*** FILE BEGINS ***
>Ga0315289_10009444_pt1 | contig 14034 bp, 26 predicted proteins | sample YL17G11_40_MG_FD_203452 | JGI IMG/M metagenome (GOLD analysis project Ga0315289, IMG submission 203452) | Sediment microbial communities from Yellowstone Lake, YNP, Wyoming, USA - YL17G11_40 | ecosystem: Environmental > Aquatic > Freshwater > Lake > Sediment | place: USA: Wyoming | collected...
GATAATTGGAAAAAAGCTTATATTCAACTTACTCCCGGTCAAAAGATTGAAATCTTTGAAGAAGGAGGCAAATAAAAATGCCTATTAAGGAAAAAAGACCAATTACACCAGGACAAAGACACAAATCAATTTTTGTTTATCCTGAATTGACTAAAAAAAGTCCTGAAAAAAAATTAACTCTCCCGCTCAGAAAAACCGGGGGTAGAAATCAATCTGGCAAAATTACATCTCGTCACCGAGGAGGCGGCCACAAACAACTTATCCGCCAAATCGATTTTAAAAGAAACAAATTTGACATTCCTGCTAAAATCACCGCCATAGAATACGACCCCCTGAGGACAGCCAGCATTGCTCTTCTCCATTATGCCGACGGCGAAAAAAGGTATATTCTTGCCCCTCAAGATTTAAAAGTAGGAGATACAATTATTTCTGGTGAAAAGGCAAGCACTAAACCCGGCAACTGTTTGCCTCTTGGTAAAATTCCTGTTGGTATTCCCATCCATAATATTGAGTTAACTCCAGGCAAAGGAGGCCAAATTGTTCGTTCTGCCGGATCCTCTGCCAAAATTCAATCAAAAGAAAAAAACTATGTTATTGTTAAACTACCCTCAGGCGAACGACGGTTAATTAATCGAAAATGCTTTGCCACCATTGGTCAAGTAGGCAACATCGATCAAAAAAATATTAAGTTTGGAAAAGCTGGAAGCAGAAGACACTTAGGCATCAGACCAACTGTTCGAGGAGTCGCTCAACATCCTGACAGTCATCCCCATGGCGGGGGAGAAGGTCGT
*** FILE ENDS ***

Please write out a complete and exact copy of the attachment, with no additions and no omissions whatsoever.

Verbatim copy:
>Ga0315289_10009444_pt1 | contig 14034 bp, 26 predicted proteins | sample YL17G11_40_MG_FD_203452 | JGI IMG/M metagenome (GOLD analysis project Ga0315289, IMG submission 203452) | Sediment microbial communities from Yellowstone Lake, YNP, Wyoming, USA - YL17G11_40 | ecosystem: Environmental > Aquatic > Freshwater > Lake > Sediment | place: USA: Wyoming | collected...
GATAATTGGAAAAAAGCTTATATTCAACTTACTCCCGGTCAAAAGATTGAAATCTTTGAAGAAGGAGGCAAATAAAAATGCCTATTAAGGAAAAAAGACCAATTACACCAGGACAAAGACACAAATCAATTTTTGTTTATCCTGAATTGACTAAAAAAAGTCCTGAAAAAAAATTAACTCTCCCGCTCAGAAAAACCGGGGGTAGAAATCAATCTGGCAAAATTACATCTCGTCACCGAGGAGGCGGCCACAAACAACTTATCCGCCAAATCGATTTTAAAAGAAACAAATTTGACATTCCTGCTAAAATCACCGCCATAGAATACGACCCCCTGAGGACAGCCAGCATTGCTCTTCTCCATTATGCCGACGGCGAAAAAAGGTATATTCTTGCCCCTCAAGATTTAAAAGTAGGAGATACAATTATTTCTGGTGAAAAGGCAAGCACTAAACCCGGCAACTGTTTGCCTCTTGGTAAAATTCCTGTTGGTATTCCCATCCATAATATTGAGTTAACTCCAGGCAAAGGAGGCCAAATTGTTCGTTCTGCCGGATCCTCTGCCAAAATTCAATCAAAAGAAAAAAACTATGTTATTGTTAAACTACCCTCAGGCGAACGACGGTTAATTAATCGAAAATGCTTTGCCACCATTGGTCAAGTAGGCAACATCGATCAAAAAAATATTAAGTTTGGAAAAGCTGGAAGCAGAAGACACTTAGGCATCAGACCAACTGTTCGAGGAGTCGCTCAACATCCTGACAGTCATCCCCATGGCGGGGGAGAAGGTCGT